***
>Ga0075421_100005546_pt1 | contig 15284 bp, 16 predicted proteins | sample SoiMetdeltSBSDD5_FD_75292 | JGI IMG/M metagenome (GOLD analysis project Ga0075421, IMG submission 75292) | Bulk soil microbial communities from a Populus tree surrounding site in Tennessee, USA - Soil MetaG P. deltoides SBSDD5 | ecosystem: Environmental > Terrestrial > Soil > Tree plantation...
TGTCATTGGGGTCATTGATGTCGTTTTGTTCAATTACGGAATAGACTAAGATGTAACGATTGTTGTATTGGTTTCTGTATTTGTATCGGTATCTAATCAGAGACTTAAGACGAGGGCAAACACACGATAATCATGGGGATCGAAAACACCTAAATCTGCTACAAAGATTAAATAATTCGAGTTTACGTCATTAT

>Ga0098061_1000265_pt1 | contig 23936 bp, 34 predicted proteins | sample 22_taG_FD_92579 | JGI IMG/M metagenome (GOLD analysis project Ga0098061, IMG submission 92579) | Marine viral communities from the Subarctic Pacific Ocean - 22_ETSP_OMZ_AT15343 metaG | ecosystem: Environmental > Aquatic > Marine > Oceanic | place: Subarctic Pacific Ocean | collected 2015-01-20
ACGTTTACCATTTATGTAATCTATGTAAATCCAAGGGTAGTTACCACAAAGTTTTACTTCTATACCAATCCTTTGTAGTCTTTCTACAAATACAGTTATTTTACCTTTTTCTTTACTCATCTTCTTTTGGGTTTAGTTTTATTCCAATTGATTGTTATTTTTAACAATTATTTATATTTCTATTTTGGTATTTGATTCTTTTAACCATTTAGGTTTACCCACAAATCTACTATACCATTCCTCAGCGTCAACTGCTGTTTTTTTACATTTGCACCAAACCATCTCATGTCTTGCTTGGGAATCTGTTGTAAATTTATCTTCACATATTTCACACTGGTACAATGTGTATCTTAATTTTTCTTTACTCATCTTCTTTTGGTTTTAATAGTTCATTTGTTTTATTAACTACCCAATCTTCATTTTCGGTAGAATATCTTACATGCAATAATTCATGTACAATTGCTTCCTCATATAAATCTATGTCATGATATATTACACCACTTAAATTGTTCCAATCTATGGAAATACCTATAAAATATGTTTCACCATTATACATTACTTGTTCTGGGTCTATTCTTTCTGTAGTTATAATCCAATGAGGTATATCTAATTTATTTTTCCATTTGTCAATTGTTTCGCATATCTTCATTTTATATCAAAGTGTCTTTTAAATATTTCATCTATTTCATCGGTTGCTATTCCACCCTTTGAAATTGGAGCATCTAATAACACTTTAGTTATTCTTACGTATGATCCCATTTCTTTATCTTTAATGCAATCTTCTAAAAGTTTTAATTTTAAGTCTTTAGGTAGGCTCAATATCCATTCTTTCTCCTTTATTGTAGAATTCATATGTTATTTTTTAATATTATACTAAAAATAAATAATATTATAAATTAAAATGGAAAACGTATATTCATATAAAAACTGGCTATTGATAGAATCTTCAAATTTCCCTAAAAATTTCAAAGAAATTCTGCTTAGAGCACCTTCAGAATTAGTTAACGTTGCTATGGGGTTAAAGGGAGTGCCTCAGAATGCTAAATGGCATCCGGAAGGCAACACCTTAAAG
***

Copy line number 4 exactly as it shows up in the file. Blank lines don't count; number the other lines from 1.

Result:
ACGTTTACCATTTATGTAATCTATGTAAATCCAAGGGTAGTTACCACAAAGTTTTACTTCTATACCAATCCTTTGTAGTCTTTCTACAAATACAGTTATTTTACCTTTTTCTTTACTCATCTTCTTTTGGGTTTAGTTTTATTCCAATTGATTGTTATTTTTAACAATTATTTATATTTCTATTTTGGTATTTGATTCTTTTAACCATTTAGGTTTACCCACAAATCTACTATACCATTCCTCAGCGTCAACTGCTGTTTTTTTACATTTGCACCAAACCATCTCATGTCTTGCTTGGGAATCTGTTGTAAATTTATCTTCACATATTTCACACTGGTACAATGTGTATCTTAATTTTTCTTTACTCATCTTCTTTTGGTTTTAATAGTTCATTTGTTTTATTAACTACCCAATCTTCATTTTCGGTAGAATATCTTACATGCAATAATTCATGTACAATTGCTTCCTCATATAAATCTATGTCATGATATATTACACCACTTAAATTGTTCCAATCTATGGAAATACCTATAAAATATGTTTCACCATTATACATTACTTGTTCTGGGTCTATTCTTTCTGTAGTTATAATCCAATGAGGTATATCTAATTTATTTTTCCATTTGTCAATTGTTTCGCATATCTTCATTTTATATCAAAGTGTCTTTTAAATATTTCATCTATTTCATCGGTTGCTATTCCACCCTTTGAAATTGGAGCATCTAATAACACTTTAGTTATTCTTACGTATGATCCCATTTCTTTATCTTTAATGCAATCTTCTAAAAGTTTTAATTTTAAGTCTTTAGGTAGGCTCAATATCCATTCTTTCTCCTTTATTGTAGAATTCATATGTTATTTTTTAATATTATACTAAAAATAAATAATATTATAAATTAAAATGGAAAACGTATATTCATATAAAAACTGGCTATTGATAGAATCTTCAAATTTCCCTAAAAATTTCAAAGAAATTCTGCTTAGAGCACCTTCAGAATTAGTTAACGTTGCTATGGGGTTAAAGGGAGTGCCTCAGAATGCTAAATGGCATCCGGAAGGCAACACCTTAAAG